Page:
Sweet Home 3D is an open-source architectural design software, mostly dedicated to interiors, which helps users to create a 2D plan of a house with a 3D preview. In this design software, a user can also decorate exterior and interior views by placing a multitude of objects. These objects are mostly furniture and home appliances, which have been categorized by sections tailored for a specific room.
The most advantageous feature of this open-source software is creating the virtual environment, which can be eventually used for designing a blueprint of houses. Admittedly, the 3D preview giving a piece of virtual setting is nothing unusual in this type of software environment. The wide spectrum of other applications has the same capability for showing any 2D drawing in 3D. The primary advantage of the Sweet Home 3D above them is its marvelous intuitiveness in use. It means, that anyone can sketch a good-looking hose plan without knowledge of drawing, which is required i.e. for CAD-based applications.
The 3D model displayed in the Sweet Home 3D software may not be enough for users, as they potentially want to have it geolocated and embedded in the real scene. Therefore I am coming out with a solution how to make this step successful. The negative side of this solution is to use a third-party application, which in this case is Google Sketchup. On top of that, Google Sketchup is not free. However, you can get over it a bit by using the 30 days trial version or installing older versions for several hours. Another problem is the lack of options for automatic geolocation, which might be the pain, but…not necessarily after reading this article!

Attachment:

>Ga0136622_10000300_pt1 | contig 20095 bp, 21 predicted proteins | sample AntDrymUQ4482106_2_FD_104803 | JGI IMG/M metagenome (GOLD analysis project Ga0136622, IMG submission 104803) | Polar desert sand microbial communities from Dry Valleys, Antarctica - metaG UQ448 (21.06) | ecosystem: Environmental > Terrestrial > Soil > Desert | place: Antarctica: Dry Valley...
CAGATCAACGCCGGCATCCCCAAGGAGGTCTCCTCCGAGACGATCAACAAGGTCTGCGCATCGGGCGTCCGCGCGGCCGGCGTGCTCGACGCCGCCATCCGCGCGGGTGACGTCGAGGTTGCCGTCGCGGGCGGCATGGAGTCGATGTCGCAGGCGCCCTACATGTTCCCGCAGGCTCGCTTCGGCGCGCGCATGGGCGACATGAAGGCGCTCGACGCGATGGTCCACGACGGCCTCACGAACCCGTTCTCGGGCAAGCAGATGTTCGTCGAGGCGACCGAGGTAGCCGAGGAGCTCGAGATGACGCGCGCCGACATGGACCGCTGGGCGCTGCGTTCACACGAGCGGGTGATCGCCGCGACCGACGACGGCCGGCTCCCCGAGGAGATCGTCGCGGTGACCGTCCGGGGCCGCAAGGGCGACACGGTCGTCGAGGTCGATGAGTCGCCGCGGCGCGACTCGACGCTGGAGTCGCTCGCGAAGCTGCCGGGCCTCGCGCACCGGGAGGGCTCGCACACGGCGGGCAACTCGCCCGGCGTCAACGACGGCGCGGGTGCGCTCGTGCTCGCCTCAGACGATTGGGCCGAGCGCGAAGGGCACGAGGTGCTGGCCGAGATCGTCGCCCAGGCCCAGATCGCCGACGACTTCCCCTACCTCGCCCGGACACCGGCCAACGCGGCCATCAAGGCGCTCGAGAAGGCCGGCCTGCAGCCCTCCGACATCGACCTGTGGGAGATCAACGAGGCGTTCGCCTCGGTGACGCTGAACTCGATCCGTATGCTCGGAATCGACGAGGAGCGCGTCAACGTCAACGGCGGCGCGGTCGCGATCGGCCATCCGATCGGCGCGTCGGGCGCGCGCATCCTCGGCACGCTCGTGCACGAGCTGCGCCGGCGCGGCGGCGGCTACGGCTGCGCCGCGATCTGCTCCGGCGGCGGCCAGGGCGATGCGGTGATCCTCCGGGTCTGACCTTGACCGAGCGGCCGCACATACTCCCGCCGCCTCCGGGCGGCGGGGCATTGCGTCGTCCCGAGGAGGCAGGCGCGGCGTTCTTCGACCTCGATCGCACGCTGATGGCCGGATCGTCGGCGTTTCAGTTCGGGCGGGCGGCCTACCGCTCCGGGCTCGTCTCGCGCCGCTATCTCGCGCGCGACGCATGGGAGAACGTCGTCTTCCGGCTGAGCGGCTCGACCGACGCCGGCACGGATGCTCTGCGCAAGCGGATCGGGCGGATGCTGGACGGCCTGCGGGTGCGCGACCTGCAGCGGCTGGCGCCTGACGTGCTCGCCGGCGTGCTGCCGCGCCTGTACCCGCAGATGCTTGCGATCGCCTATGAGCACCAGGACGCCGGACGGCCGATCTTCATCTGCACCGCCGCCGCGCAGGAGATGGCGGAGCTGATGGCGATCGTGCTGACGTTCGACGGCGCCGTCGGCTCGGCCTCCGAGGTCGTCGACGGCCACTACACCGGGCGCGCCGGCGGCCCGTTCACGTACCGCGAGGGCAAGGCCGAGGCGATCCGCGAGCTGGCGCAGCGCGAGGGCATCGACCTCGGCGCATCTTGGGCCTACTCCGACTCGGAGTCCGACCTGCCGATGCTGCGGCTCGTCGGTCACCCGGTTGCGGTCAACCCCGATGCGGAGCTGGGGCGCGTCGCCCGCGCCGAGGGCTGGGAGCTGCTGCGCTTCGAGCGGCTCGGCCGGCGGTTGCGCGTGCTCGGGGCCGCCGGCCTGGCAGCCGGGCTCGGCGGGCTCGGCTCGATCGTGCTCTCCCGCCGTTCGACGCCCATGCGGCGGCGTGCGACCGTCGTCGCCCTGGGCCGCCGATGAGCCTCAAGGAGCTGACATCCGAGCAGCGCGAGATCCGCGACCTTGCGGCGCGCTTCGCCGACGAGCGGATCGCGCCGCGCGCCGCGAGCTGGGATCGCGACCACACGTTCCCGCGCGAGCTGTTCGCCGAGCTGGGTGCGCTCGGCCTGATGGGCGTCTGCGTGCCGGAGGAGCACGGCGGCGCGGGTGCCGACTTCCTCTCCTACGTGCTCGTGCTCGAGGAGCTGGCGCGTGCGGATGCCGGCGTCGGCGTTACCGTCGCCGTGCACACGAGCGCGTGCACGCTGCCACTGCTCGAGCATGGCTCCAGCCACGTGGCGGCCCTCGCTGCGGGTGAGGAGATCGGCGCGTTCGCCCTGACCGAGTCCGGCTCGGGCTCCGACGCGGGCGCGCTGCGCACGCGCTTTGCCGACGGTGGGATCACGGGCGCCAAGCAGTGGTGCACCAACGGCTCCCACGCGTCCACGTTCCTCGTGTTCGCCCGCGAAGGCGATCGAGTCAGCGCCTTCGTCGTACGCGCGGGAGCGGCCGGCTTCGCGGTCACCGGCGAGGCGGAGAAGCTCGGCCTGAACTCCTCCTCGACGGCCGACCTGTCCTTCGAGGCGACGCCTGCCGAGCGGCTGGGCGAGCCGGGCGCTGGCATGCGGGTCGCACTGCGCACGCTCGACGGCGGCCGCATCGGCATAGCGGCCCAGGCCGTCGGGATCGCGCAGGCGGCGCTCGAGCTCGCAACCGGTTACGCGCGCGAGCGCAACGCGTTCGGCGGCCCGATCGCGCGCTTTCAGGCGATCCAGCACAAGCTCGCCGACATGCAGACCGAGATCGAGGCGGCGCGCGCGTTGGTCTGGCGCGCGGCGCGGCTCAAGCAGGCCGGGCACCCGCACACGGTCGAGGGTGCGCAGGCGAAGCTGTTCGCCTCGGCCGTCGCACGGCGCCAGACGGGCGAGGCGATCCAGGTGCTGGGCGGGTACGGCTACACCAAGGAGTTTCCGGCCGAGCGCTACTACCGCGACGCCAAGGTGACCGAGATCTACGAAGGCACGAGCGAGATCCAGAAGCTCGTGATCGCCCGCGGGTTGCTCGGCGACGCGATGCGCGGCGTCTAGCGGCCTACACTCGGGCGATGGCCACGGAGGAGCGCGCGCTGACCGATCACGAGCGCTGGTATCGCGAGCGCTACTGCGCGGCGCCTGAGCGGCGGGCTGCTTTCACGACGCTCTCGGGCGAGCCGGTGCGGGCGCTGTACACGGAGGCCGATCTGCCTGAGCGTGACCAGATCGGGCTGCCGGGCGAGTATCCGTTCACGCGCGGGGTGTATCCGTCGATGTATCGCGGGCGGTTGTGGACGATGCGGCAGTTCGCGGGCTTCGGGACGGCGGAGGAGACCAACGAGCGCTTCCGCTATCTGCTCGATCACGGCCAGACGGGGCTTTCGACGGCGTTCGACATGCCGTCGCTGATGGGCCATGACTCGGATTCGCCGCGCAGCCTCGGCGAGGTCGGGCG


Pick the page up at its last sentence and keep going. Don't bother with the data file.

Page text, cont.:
1. Our first step is to export the 3D view from the Sweet Home 3D program, which saves the file in the .obj format. We just need to right-click the area with our 3D view and select “Export to OBJ format“.
2. Now, open Google Sketchup and import your file. I assume, that you already have two extensions: TT_Lib and TT_QuadFaceTool installed. If not, please follow the Youtube footage attached below.
However in the 2017 version, all the extensions are placed in the “Extension Manager” section, as per below: (Pic. 2, 3).
When selecting the type of file you want to import, you should have to click the “Options” where are some things to define at the very beginning (Pic. 4).
This is an important matter because leaving the default measurements in inches (Model Units) we will have our object enlarged by 2.54! Bear in mind this thing. Selection of the metric values at the very beginning will prevent you from additional and unnecessary size conversions later.